In the endeavor to establish the existence of a factual dispute, the opposing party need not establish a material issue of fact conclusively in its favor. It is sufficient that “the claimed factual dispute be shown to require a jury or judge to resolve the parties' differing versions of the truth at trial.” T.W. Elec. Serv., 809 F.2d at 631. Thus, the “purpose of summary judgment is to ‘pierce the pleadings and to assess the proof in order to see whether there is a genuine need for trial.'” Matsushita, 475 U.S. at 587 (citations omitted). “In short, what is required to defeat summary judgment is simply evidence ‘such that a reasonable juror drawing all inferences in favor of the respondent could return a verdict in the respondent's favor.'” Zetwick v. County of Yolo, 850 F.3d 436, 441 (9th Cir. 2017) (quoting Reza v. Pearce, 806 F.3d 497, 505 (9th Cir. 2015)).

         “In evaluating the evidence to determine whether there is a genuine issue of fact, ” the court draws “all reasonable inferences supported by the evidence in favor of the non-moving party.” Walls v. Central Costa County Transit Authority, 653 F.3d 963, 966 (9th Cir. 2011). It is the opposing party's obligation to produce a factual predicate from which the inference may be drawn. See Richards v. Nielsen Freight Lines, 602 F.Supp. 1224, 1244-45 (E.D. Cal. 1985), aff'd, 810 F.2d 898, 902 (9th Cir. 1987). Finally, to demonstrate a genuine issue, the opposing party “must do more than simply show that there is some metaphysical doubt as to the material facts . . . . Where the record taken as a whole could not lead a rational trier of fact to find for the nonmoving party, there is no ‘genuine issue for trial.'” Matsushita, 475 U.S. at 587 (citation omitted).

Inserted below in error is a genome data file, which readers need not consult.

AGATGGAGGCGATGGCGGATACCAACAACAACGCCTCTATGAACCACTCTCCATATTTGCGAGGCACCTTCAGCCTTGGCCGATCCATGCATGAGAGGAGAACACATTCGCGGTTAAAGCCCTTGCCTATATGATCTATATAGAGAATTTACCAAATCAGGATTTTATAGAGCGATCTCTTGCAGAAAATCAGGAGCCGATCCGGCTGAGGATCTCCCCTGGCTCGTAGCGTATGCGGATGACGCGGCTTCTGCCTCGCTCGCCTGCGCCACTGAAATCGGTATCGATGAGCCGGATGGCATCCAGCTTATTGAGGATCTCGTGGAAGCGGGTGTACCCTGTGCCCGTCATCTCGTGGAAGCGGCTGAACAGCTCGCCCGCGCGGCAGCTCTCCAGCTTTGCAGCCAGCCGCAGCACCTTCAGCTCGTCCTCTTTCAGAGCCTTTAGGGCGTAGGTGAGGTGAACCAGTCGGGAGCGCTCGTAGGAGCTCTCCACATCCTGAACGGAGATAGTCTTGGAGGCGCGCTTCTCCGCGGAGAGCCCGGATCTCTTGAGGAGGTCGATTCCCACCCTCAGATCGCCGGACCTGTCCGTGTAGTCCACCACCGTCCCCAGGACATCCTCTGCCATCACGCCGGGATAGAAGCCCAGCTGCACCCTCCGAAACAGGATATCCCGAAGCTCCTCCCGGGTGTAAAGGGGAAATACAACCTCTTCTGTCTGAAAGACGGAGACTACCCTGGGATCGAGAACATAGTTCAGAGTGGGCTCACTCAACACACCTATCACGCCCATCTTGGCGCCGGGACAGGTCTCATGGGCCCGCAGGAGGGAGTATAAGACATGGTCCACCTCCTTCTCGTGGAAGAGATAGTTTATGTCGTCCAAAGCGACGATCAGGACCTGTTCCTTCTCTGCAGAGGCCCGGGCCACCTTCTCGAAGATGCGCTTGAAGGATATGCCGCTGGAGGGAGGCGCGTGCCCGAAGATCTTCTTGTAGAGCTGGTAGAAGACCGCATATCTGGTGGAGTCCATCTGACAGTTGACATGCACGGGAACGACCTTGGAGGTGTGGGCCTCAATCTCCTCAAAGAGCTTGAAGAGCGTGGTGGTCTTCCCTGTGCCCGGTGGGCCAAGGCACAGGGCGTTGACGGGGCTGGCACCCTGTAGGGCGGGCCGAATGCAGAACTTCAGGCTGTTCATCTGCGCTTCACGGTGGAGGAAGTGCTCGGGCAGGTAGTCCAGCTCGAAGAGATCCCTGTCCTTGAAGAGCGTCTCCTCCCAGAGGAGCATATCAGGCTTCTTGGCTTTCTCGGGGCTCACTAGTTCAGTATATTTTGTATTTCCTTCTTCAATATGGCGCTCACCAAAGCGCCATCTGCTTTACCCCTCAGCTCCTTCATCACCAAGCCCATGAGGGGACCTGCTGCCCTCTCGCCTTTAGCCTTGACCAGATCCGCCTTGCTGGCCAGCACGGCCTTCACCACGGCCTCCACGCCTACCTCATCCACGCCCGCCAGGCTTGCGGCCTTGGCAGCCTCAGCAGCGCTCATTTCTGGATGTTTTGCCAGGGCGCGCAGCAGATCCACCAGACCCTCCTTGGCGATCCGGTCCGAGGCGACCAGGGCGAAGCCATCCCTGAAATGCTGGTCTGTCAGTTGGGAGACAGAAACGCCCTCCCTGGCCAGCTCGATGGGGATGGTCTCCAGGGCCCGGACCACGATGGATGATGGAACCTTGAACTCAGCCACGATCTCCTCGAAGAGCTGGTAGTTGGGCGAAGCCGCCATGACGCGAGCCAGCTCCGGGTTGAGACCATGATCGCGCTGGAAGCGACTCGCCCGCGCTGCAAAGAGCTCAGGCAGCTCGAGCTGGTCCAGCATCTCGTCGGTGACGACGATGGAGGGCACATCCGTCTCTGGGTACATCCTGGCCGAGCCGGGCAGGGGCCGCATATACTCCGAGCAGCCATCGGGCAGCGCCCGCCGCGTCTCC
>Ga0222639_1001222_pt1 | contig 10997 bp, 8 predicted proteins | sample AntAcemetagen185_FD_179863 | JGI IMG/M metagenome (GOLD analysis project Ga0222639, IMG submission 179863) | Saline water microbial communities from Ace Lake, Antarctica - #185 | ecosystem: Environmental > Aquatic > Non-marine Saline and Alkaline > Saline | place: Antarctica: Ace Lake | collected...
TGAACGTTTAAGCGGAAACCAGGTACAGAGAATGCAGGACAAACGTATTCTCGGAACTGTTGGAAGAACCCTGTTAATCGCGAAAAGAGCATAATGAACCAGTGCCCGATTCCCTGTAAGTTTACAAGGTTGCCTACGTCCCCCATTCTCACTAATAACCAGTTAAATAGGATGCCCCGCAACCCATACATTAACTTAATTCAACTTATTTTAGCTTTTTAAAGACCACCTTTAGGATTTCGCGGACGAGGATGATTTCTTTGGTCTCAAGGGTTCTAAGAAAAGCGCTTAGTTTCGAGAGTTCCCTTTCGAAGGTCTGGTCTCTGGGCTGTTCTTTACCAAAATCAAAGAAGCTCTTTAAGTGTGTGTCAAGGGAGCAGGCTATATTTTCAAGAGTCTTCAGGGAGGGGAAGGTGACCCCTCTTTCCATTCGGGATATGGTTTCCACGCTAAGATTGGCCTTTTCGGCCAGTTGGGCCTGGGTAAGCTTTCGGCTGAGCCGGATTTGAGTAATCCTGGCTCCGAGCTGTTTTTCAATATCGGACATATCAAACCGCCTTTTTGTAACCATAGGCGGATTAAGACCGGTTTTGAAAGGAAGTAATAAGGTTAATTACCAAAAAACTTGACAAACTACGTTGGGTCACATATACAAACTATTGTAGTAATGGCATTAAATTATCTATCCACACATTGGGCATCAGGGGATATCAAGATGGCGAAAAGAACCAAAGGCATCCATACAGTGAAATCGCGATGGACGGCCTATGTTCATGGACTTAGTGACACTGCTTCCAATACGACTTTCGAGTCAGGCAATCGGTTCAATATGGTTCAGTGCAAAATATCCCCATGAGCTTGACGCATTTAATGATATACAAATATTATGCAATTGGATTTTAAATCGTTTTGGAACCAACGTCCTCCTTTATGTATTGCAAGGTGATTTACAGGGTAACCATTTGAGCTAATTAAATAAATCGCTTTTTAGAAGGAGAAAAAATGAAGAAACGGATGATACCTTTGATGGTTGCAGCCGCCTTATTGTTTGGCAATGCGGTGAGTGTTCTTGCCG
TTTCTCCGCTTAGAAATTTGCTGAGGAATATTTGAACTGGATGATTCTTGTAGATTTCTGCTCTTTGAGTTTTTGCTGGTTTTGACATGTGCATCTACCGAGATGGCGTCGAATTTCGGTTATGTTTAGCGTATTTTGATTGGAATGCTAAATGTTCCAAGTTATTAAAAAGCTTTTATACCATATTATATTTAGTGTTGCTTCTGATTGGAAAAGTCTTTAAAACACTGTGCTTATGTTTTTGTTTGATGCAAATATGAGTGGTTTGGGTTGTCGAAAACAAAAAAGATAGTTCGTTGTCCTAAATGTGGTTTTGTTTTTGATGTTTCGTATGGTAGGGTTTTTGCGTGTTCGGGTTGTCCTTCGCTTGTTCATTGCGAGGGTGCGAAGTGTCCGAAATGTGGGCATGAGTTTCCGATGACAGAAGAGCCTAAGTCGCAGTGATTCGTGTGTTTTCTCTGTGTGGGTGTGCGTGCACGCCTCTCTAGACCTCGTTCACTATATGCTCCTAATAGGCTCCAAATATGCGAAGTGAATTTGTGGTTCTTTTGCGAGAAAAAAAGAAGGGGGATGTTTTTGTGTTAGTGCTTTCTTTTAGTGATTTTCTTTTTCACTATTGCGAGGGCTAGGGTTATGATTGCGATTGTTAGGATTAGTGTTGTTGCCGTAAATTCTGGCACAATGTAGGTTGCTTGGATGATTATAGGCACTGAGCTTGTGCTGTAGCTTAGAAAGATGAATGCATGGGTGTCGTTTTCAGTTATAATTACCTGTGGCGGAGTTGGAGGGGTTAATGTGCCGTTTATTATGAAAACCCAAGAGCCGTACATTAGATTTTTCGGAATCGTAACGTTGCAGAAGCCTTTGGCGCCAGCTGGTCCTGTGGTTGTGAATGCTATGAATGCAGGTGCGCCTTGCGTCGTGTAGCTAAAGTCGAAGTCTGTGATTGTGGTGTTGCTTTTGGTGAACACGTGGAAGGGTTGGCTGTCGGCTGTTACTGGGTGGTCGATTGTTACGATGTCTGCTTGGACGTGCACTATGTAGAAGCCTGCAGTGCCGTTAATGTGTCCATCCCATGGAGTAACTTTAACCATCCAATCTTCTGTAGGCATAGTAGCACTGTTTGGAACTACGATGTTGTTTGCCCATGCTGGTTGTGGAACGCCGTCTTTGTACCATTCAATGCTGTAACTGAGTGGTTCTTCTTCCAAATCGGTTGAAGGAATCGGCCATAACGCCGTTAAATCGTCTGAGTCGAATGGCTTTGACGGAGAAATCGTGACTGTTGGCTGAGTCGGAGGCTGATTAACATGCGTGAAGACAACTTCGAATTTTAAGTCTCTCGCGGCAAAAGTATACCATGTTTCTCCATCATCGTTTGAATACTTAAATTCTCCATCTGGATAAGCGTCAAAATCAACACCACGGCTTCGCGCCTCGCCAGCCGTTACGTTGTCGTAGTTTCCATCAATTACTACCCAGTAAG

DEFENDANT'S STATEMENT OF UNDISPUTED FACTS

         Defendant's statement of undisputed facts-supported by citation to declarations, exhibits, and transcripts from depositions-evidences, in relevant part, the following. Defendant Experis is a staffing company. Defendant placed plaintiff in a Project Manager assignment with its client, CRC Health in June of 2015. Sylvie Cosgrove was a manager for CRC Health. Cosgrove was not an employee, supervisor, manager or agent of defendant, nor did she act on behalf of defendant or at defendant's direction. Cosgrove made the decision to hire plaintiff for the position of Project Manager with CRC Health and was responsible for plaintiff's training and daily work activities. (Defs.' SUDF (ECF No. 24-2) 1-7.[3])

         On June 12, 2015, plaintiff was riding in a vehicle with Frank Yang. Yang was an employee of Centroid, performing work as a contract Project Manager for CRC Health. Plaintiff alleged Yang sexually harassed plaintiff by looking at plaintiff suggestively and commenting about stopping at an adult book store. Yang was not plaintiff's supervisor nor defendant's employee. (Defs.' SUDF (ECF No. 24-2) 13-18.)

         Plaintiff never complained to anyone employed with defendant or CRC Health about Yang's behavior. Plaintiff's employment was eventually terminated by CRC Health. Plaintiff, however, remained eligible to receive employment assignments from defendant. (Defs.' SUDF (ECF No. 24-2) 24-25, 27, 29.)

         PLAINTIFF'S OPPOSITION

         Local Rule 260(b) requires a party opposing summary judgment to (1) reproduce each fact enumerated in the moving party's statement of undisputed facts and (2) expressly admit or deny each fact. Under that provision the party opposing summary judgment is also required to cite evidence in support of each denial. Here, plaintiff's opposition has attempted to comply with Local Rule 260(b), although some of plaintiff's asserted disputed facts are not clearly disputed. (ECF No. 29.) Rather than recreating every ...